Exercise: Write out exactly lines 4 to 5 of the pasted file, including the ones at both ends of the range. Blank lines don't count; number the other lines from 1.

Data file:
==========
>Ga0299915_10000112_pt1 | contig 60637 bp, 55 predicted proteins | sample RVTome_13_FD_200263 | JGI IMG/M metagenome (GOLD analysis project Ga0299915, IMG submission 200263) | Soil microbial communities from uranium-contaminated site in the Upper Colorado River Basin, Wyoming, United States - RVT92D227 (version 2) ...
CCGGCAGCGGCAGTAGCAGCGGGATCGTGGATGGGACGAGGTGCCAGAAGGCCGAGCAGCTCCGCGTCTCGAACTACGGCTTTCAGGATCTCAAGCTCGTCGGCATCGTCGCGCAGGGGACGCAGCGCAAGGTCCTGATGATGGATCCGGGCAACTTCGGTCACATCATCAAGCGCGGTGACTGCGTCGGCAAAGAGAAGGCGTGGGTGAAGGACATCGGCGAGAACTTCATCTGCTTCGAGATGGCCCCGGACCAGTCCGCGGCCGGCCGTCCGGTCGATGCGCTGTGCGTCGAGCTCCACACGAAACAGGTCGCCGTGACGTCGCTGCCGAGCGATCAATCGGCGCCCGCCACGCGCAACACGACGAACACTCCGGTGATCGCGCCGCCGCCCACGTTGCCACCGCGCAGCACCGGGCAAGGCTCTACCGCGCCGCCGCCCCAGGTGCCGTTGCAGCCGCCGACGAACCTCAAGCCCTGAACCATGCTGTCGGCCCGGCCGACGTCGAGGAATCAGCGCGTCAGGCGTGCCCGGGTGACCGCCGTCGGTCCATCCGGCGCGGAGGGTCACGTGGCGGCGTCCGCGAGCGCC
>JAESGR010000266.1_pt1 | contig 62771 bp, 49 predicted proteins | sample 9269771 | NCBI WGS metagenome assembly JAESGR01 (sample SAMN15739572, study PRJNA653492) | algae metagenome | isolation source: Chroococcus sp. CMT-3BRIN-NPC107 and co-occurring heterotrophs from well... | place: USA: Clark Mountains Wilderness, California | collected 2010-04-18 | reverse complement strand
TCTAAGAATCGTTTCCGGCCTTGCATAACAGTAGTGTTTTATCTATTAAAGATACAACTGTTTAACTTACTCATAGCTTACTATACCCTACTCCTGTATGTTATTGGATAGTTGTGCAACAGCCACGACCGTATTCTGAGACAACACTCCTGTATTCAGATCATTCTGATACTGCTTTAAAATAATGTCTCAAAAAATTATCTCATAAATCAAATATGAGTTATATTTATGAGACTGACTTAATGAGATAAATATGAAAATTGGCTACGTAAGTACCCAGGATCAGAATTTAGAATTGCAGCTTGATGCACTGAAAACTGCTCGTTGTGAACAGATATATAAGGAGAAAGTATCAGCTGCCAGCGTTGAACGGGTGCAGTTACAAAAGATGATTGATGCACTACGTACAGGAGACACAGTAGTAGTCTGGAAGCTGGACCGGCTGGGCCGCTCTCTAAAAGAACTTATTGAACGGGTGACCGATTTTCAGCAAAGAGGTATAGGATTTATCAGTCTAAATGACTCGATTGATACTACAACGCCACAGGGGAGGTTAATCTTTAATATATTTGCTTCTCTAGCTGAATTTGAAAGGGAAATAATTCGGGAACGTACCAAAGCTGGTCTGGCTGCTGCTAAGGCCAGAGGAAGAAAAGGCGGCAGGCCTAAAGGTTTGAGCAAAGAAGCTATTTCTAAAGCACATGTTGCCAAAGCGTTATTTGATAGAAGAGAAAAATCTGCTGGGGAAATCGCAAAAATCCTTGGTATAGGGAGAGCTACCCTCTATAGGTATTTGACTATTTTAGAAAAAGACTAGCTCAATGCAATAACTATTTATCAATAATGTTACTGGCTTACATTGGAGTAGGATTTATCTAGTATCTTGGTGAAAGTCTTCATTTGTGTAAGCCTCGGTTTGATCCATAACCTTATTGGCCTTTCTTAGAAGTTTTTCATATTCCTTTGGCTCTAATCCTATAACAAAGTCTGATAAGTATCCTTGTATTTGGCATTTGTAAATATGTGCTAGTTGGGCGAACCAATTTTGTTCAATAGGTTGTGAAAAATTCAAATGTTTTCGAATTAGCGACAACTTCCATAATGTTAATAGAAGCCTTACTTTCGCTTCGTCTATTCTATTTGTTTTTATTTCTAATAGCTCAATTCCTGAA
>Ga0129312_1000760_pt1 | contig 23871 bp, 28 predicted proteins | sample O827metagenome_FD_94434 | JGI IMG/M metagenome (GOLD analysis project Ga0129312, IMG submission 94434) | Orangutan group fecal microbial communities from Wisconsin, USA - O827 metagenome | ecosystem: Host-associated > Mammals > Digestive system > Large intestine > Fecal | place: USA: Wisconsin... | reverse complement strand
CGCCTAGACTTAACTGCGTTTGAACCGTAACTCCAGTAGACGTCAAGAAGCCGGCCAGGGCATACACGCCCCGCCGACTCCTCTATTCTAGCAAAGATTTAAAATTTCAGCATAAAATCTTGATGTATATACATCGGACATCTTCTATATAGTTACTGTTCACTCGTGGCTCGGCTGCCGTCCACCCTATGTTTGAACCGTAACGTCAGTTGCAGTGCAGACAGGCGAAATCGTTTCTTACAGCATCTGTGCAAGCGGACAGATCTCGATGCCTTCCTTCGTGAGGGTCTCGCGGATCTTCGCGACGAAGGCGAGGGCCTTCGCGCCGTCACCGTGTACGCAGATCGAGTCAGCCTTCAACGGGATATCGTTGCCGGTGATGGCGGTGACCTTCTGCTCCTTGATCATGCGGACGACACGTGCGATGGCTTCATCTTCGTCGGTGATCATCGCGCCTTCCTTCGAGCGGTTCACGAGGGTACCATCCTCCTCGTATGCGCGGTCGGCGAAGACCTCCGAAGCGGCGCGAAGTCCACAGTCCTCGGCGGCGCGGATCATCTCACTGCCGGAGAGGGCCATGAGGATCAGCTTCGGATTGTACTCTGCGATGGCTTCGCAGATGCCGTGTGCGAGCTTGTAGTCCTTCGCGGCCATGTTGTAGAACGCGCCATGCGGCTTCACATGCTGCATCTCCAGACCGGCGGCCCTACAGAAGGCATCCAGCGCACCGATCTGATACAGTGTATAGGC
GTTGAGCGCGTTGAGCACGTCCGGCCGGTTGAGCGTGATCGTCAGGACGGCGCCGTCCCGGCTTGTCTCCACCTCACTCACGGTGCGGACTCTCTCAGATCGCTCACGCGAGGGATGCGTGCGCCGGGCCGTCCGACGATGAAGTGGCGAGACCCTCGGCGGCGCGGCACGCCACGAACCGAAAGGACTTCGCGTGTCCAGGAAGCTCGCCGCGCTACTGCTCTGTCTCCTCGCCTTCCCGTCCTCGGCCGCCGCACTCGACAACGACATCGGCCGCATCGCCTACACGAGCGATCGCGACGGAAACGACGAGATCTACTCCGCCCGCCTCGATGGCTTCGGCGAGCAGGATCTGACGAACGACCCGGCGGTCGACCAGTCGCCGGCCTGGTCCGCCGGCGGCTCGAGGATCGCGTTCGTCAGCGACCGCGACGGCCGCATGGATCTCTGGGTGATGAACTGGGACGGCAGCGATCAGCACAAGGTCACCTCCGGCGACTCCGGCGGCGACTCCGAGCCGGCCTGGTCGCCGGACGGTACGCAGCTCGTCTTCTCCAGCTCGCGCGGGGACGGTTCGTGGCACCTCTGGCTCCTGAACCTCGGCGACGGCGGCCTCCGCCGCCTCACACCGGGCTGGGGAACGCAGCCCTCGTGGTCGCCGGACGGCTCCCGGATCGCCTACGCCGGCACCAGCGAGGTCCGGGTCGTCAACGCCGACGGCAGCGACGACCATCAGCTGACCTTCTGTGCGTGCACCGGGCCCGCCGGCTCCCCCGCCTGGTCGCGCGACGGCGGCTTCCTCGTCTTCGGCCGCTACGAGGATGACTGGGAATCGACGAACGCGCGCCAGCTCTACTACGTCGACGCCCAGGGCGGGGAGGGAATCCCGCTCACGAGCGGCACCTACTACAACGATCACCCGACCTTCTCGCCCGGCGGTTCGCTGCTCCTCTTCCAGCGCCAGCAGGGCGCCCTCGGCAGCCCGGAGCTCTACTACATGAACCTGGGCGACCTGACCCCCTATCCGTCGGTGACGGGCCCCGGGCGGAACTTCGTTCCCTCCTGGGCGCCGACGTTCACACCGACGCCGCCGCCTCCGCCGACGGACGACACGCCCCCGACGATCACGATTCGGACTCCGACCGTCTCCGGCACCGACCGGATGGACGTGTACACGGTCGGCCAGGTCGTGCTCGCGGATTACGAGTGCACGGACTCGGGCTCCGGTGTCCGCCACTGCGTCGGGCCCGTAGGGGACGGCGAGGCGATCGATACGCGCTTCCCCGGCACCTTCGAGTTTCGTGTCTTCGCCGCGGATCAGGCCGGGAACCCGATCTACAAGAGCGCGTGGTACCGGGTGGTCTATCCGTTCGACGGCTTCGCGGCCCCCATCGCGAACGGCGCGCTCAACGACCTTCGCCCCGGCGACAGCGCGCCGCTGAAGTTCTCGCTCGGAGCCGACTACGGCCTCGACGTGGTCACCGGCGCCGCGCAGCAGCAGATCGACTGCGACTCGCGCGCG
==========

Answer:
TCTAAGAATCGTTTCCGGCCTTGCATAACAGTAGTGTTTTATCTATTAAAGATACAACTGTTTAACTTACTCATAGCTTACTATACCCTACTCCTGTATGTTATTGGATAGTTGTGCAACAGCCACGACCGTATTCTGAGACAACACTCCTGTATTCAGATCATTCTGATACTGCTTTAAAATAATGTCTCAAAAAATTATCTCATAAATCAAATATGAGTTATATTTATGAGACTGACTTAATGAGATAAATATGAAAATTGGCTACGTAAGTACCCAGGATCAGAATTTAGAATTGCAGCTTGATGCACTGAAAACTGCTCGTTGTGAACAGATATATAAGGAGAAAGTATCAGCTGCCAGCGTTGAACGGGTGCAGTTACAAAAGATGATTGATGCACTACGTACAGGAGACACAGTAGTAGTCTGGAAGCTGGACCGGCTGGGCCGCTCTCTAAAAGAACTTATTGAACGGGTGACCGATTTTCAGCAAAGAGGTATAGGATTTATCAGTCTAAATGACTCGATTGATACTACAACGCCACAGGGGAGGTTAATCTTTAATATATTTGCTTCTCTAGCTGAATTTGAAAGGGAAATAATTCGGGAACGTACCAAAGCTGGTCTGGCTGCTGCTAAGGCCAGAGGAAGAAAAGGCGGCAGGCCTAAAGGTTTGAGCAAAGAAGCTATTTCTAAAGCACATGTTGCCAAAGCGTTATTTGATAGAAGAGAAAAATCTGCTGGGGAAATCGCAAAAATCCTTGGTATAGGGAGAGCTACCCTCTATAGGTATTTGACTATTTTAGAAAAAGACTAGCTCAATGCAATAACTATTTATCAATAATGTTACTGGCTTACATTGGAGTAGGATTTATCTAGTATCTTGGTGAAAGTCTTCATTTGTGTAAGCCTCGGTTTGATCCATAACCTTATTGGCCTTTCTTAGAAGTTTTTCATATTCCTTTGGCTCTAATCCTATAACAAAGTCTGATAAGTATCCTTGTATTTGGCATTTGTAAATATGTGCTAGTTGGGCGAACCAATTTTGTTCAATAGGTTGTGAAAAATTCAAATGTTTTCGAATTAGCGACAACTTCCATAATGTTAATAGAAGCCTTACTTTCGCTTCGTCTATTCTATTTGTTTTTATTTCTAATAGCTCAATTCCTGAA
>Ga0129312_1000760_pt1 | contig 23871 bp, 28 predicted proteins | sample O827metagenome_FD_94434 | JGI IMG/M metagenome (GOLD analysis project Ga0129312, IMG submission 94434) | Orangutan group fecal microbial communities from Wisconsin, USA - O827 metagenome | ecosystem: Host-associated > Mammals > Digestive system > Large intestine > Fecal | place: USA: Wisconsin... | reverse complement strand